Tag: Obamacare

House GOP Announces First Vote to Repeal ObamaCare

House Republicans say they will force a vote to repeal ObamaCare’s individual mandate, which will subject nearly all Americans to fines and/or imprisonment if they do not purchase a government-designed health insurance plan.  They are soliciting public feedback on their America Speaking Out website, which explains:

We need to repeal and replace the health care law with common sense reforms that will actually lower health care costs and let Americans keep the plan they have and like. That’s why Republicans are offering a proposal to repeal the requirement forcing Americans to buy government-approved health insurance. Twenty states and the nation’s leading small business organization agree that this law is unconstitutional and that’s why they are suing to overturn it. The federal government shouldn’t be in the business of forcing you to buy health insurance and taxing you if you don’t.

I’d rather see the entire law repealed – including the price controls on health insurance, the trillions of dollars in health insurance subsidies, the CLASS Act, etc..  Why not do it all at once, just so you don’t miss anything important?

But this vote is unlikely to succeed, so I suppose there will be time for votes repealing the whole thing.

Massachusetts Treasurer on ObamaCare: ‘We Should Stop It’

Massachusetts Treasurer Tim Cahill, who is running for governor as an independent, claims that former governor Mitt Romney’s 2006 health care law “has created a huge hole in our budget,” and has this to say about ObamaCare:

If the federal plan is the Massachusetts plan writ large, then we should stop it, because we’re going to be in the same place four or five years down the road.

Indeed, ObamaCare is the Massachusetts plan writ large.

Repeal the bill.

Dartmouth Withstands the NYT, but the Left Cannot Withstand Dartmouth

Research by scholars at Dartmouth Medical School suggests that Americans waste gobs of money on medical care.  Last week, The New York Times ran a fairly lame critique of the Dartmouth research, by Reed Abelson and Gardiner Harris.  Kate Steadman of Kaiser Health News provides a good synopsis of expert reaction to the story and writes, “Conservative and libertarian health policy bloggers were largely silent, ignoring the debate.”  Although this libertarian wasn’t exactly ignoring the debate, the categorization is largely fair.  More about that in a moment.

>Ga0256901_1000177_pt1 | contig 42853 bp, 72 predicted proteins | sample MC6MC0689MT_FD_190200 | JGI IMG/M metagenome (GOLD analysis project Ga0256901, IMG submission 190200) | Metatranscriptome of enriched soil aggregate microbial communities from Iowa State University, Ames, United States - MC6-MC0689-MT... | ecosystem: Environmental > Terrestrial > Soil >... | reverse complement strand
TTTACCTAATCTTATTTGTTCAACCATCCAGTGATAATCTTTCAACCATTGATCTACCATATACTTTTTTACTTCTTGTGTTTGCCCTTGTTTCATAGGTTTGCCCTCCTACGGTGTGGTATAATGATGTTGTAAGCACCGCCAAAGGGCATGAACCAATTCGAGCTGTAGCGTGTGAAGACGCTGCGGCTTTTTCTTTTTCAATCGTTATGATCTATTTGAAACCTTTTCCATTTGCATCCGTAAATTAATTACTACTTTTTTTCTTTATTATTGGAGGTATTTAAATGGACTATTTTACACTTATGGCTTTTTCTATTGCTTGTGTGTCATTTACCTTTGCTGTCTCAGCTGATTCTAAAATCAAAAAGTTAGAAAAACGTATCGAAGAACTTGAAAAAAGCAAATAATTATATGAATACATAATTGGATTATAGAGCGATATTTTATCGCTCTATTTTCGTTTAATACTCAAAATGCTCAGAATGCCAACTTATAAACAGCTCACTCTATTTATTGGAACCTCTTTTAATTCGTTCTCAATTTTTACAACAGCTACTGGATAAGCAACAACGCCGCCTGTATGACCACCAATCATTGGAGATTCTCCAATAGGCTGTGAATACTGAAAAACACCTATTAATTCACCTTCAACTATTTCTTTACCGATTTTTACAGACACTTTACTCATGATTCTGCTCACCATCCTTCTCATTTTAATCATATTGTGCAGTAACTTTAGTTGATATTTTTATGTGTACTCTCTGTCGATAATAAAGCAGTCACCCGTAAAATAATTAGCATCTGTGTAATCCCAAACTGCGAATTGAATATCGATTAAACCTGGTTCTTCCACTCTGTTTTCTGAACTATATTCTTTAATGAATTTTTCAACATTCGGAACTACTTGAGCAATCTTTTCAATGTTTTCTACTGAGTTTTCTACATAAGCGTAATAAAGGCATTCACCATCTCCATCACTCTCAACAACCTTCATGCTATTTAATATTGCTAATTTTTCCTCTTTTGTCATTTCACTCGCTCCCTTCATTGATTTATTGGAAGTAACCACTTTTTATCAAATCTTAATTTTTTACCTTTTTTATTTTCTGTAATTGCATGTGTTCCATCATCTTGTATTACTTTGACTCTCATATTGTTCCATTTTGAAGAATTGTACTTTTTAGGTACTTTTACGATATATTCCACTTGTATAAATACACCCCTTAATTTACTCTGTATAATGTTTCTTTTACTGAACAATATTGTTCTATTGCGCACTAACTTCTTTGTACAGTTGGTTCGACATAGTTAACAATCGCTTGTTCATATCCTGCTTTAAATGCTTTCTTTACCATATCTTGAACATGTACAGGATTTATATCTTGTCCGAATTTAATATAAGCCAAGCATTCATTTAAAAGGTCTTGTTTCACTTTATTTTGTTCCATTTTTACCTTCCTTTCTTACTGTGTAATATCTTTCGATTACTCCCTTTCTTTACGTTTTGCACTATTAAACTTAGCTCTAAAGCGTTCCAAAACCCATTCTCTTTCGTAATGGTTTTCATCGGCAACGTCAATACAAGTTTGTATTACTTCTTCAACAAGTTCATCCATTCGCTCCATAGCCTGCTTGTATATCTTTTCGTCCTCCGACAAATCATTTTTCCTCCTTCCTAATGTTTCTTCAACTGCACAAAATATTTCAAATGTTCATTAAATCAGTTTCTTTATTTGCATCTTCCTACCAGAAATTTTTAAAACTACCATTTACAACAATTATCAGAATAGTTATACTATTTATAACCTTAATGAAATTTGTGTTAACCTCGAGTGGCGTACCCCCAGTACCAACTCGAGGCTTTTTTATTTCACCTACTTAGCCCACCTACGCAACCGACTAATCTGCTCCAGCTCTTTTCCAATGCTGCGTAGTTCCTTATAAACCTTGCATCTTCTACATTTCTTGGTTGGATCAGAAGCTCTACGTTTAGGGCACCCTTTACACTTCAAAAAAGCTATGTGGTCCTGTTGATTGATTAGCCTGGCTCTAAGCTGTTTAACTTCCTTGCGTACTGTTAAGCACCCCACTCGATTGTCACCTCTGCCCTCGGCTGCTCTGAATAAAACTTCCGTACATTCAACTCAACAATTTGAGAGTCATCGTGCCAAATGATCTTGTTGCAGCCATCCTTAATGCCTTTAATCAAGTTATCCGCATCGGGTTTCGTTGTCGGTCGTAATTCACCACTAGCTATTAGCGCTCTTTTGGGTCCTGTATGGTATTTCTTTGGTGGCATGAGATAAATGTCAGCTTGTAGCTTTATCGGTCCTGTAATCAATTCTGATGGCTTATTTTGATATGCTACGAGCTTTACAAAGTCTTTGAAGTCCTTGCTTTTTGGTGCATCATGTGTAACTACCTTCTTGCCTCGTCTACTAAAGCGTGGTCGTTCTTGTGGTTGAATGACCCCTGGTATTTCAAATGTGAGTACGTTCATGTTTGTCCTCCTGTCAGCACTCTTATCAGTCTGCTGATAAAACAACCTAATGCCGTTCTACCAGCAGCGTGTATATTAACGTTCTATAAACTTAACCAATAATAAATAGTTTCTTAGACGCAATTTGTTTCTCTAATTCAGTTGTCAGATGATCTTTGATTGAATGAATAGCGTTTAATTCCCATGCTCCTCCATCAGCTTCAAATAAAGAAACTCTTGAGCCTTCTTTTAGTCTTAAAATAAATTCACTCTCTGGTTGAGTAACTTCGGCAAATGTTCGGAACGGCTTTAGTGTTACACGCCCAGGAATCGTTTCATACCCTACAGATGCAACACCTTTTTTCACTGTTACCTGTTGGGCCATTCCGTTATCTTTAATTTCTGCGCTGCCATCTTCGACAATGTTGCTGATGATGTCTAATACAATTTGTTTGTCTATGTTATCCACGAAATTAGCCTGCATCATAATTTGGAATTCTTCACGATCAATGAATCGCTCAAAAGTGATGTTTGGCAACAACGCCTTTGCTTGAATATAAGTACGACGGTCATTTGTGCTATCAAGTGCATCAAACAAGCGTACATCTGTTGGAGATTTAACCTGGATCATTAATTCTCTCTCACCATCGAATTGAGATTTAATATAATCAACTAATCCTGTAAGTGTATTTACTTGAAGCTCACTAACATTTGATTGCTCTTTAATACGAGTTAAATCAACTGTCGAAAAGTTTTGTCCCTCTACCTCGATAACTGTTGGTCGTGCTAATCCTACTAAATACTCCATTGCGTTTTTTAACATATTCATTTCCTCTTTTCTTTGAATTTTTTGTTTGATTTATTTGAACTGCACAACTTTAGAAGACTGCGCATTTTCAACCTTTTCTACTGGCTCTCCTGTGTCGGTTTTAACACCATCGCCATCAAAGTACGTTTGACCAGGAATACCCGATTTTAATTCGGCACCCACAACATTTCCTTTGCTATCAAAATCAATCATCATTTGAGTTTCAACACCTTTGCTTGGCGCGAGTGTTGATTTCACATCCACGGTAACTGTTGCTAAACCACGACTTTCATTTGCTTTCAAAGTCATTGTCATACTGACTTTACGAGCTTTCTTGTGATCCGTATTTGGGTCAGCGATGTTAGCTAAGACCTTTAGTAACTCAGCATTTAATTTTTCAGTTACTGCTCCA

Abelson and Harris’s portrayal of the Dartmouth research is completely at odds with my understanding of that research.

Decades ago, Dartmouth researchers stumbled across what may be the best method of detecting wasteful spending in an economic sector as complicated as medicine.  They noticed that patients in some areas consume a lot more medical care than patients in other areas — more office visits (to specialists in particular), more diagnostic tests, more procedures, more hospitalizations, et cetera.  And they began to question whether the patients who consume more care actually benefit from that additional care.  They have therefore spent the past few decades measuring both geographic variation in medical consumption, as well as any benefits for which they can find data.  Do patients in high-spending areas start out sicker than patients in low-spending areas? Do they end up healthier?  Are they more satisfied with their care?  My sense is that the Dartmouth researchers are scientists trying to capture the empirical reality of America’s health care sector.  They have been doing this for a long time, they are very good at it, and they consistently find that a lot of the medical care that Medicare patients consume appears to provide no value.